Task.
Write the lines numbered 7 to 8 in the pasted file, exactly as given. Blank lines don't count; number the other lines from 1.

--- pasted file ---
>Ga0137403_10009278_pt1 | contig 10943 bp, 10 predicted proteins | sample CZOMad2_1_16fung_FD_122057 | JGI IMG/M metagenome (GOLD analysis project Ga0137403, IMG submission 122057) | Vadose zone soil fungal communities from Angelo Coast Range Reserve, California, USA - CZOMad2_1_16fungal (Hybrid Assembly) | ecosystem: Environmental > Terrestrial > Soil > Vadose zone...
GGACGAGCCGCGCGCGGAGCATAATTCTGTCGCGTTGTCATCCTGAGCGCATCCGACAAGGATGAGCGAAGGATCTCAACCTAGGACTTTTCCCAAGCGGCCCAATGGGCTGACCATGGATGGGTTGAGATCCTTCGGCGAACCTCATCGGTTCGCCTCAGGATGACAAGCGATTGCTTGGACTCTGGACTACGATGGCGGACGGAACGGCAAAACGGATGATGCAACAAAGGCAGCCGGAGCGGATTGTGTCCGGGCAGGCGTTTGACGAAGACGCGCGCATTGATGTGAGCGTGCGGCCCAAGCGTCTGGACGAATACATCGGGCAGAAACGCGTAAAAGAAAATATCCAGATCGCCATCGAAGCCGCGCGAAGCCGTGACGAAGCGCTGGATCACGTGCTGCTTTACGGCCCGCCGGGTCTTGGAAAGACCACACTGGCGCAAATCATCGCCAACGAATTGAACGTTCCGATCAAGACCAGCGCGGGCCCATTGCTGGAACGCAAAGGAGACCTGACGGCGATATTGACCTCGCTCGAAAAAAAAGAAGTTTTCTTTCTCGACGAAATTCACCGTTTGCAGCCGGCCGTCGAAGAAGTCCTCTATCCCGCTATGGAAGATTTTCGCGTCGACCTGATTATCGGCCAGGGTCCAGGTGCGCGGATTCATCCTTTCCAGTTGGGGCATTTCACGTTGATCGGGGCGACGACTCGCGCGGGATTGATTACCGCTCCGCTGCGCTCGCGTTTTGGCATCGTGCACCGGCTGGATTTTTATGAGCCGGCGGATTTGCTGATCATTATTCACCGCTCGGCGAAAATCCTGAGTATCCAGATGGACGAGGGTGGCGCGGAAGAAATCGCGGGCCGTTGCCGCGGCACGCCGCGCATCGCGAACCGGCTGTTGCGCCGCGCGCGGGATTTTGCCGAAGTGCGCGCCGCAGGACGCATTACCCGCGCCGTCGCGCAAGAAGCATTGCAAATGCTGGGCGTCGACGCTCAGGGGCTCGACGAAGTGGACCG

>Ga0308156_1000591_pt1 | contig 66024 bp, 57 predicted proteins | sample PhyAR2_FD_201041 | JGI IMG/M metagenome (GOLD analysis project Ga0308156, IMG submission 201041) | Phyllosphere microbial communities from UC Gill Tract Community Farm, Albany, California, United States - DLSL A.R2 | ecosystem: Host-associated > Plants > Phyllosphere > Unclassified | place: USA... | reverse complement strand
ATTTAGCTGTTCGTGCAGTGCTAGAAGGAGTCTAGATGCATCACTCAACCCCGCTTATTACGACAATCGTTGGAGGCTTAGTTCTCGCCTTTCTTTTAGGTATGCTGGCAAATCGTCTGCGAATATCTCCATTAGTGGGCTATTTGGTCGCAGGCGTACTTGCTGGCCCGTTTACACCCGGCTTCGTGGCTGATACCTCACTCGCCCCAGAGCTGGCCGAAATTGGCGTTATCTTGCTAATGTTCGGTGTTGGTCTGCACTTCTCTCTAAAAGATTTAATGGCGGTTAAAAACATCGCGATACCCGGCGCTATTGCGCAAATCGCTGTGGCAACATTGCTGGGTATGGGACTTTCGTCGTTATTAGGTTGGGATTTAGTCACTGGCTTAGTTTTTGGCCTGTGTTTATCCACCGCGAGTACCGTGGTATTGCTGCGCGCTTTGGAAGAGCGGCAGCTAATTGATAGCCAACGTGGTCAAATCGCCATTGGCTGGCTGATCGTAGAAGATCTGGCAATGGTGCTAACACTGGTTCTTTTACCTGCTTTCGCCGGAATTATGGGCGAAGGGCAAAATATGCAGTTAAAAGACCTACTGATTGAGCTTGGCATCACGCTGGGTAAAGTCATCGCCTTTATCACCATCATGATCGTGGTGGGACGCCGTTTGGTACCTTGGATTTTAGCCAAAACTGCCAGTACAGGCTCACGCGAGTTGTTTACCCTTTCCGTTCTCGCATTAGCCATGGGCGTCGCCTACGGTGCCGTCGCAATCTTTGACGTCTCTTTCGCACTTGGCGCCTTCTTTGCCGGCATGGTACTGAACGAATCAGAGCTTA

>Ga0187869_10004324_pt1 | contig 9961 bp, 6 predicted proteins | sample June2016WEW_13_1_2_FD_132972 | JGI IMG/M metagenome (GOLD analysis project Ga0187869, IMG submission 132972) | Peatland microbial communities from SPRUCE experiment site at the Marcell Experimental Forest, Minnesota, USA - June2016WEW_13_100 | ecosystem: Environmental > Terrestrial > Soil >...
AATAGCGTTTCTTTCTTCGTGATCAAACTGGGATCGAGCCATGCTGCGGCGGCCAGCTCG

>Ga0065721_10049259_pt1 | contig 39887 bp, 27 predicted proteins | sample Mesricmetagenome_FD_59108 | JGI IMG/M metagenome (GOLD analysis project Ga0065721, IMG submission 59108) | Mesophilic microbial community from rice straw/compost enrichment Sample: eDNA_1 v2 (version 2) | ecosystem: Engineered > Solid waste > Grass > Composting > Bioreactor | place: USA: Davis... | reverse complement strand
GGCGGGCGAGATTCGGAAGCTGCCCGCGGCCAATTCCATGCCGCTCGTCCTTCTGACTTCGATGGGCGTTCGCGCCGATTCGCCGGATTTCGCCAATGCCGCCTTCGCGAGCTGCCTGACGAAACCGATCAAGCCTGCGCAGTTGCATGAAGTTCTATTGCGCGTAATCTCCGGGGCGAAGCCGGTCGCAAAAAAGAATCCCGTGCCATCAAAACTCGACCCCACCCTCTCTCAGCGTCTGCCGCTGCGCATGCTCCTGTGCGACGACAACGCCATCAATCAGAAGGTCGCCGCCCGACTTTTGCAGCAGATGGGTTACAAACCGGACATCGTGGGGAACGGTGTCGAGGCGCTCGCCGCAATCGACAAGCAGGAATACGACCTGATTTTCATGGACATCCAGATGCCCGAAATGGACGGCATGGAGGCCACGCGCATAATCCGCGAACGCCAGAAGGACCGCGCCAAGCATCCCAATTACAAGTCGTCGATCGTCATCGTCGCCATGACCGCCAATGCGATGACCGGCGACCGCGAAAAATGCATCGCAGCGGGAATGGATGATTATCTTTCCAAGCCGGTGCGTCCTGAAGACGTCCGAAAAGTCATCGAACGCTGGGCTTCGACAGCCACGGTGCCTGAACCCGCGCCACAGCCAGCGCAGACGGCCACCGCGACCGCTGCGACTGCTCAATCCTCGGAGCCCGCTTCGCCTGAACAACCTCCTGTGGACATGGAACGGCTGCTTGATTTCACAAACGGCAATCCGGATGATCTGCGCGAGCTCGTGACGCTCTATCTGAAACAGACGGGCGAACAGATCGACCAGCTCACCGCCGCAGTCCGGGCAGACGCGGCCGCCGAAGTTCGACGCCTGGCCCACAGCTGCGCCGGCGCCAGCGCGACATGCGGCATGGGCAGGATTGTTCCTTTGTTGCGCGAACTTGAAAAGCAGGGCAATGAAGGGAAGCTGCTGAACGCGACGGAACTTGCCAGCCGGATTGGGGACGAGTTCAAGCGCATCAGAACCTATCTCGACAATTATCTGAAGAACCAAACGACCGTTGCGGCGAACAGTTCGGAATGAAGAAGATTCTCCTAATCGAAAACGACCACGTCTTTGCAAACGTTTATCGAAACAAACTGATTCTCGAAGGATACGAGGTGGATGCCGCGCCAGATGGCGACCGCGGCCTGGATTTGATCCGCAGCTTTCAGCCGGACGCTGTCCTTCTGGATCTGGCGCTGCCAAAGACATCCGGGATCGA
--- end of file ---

>Ga0065721_10049259_pt1 | contig 39887 bp, 27 predicted proteins | sample Mesricmetagenome_FD_59108 | JGI IMG/M metagenome (GOLD analysis project Ga0065721, IMG submission 59108) | Mesophilic microbial community from rice straw/compost enrichment Sample: eDNA_1 v2 (version 2) | ecosystem: Engineered > Solid waste > Grass > Composting > Bioreactor | place: USA: Davis... | reverse complement strand
GGCGGGCGAGATTCGGAAGCTGCCCGCGGCCAATTCCATGCCGCTCGTCCTTCTGACTTCGATGGGCGTTCGCGCCGATTCGCCGGATTTCGCCAATGCCGCCTTCGCGAGCTGCCTGACGAAACCGATCAAGCCTGCGCAGTTGCATGAAGTTCTATTGCGCGTAATCTCCGGGGCGAAGCCGGTCGCAAAAAAGAATCCCGTGCCATCAAAACTCGACCCCACCCTCTCTCAGCGTCTGCCGCTGCGCATGCTCCTGTGCGACGACAACGCCATCAATCAGAAGGTCGCCGCCCGACTTTTGCAGCAGATGGGTTACAAACCGGACATCGTGGGGAACGGTGTCGAGGCGCTCGCCGCAATCGACAAGCAGGAATACGACCTGATTTTCATGGACATCCAGATGCCCGAAATGGACGGCATGGAGGCCACGCGCATAATCCGCGAACGCCAGAAGGACCGCGCCAAGCATCCCAATTACAAGTCGTCGATCGTCATCGTCGCCATGACCGCCAATGCGATGACCGGCGACCGCGAAAAATGCATCGCAGCGGGAATGGATGATTATCTTTCCAAGCCGGTGCGTCCTGAAGACGTCCGAAAAGTCATCGAACGCTGGGCTTCGACAGCCACGGTGCCTGAACCCGCGCCACAGCCAGCGCAGACGGCCACCGCGACCGCTGCGACTGCTCAATCCTCGGAGCCCGCTTCGCCTGAACAACCTCCTGTGGACATGGAACGGCTGCTTGATTTCACAAACGGCAATCCGGATGATCTGCGCGAGCTCGTGACGCTCTATCTGAAACAGACGGGCGAACAGATCGACCAGCTCACCGCCGCAGTCCGGGCAGACGCGGCCGCCGAAGTTCGACGCCTGGCCCACAGCTGCGCCGGCGCCAGCGCGACATGCGGCATGGGCAGGATTGTTCCTTTGTTGCGCGAACTTGAAAAGCAGGGCAATGAAGGGAAGCTGCTGAACGCGACGGAACTTGCCAGCCGGATTGGGGACGAGTTCAAGCGCATCAGAACCTATCTCGACAATTATCTGAAGAACCAAACGACCGTTGCGGCGAACAGTTCGGAATGAAGAAGATTCTCCTAATCGAAAACGACCACGTCTTTGCAAACGTTTATCGAAACAAACTGATTCTCGAAGGATACGAGGTGGATGCCGCGCCAGATGGCGACCGCGGCCTGGATTTGATCCGCAGCTTTCAGCCGGACGCTGTCCTTCTGGATCTGGCGCTGCCAAAGACATCCGGGATCGA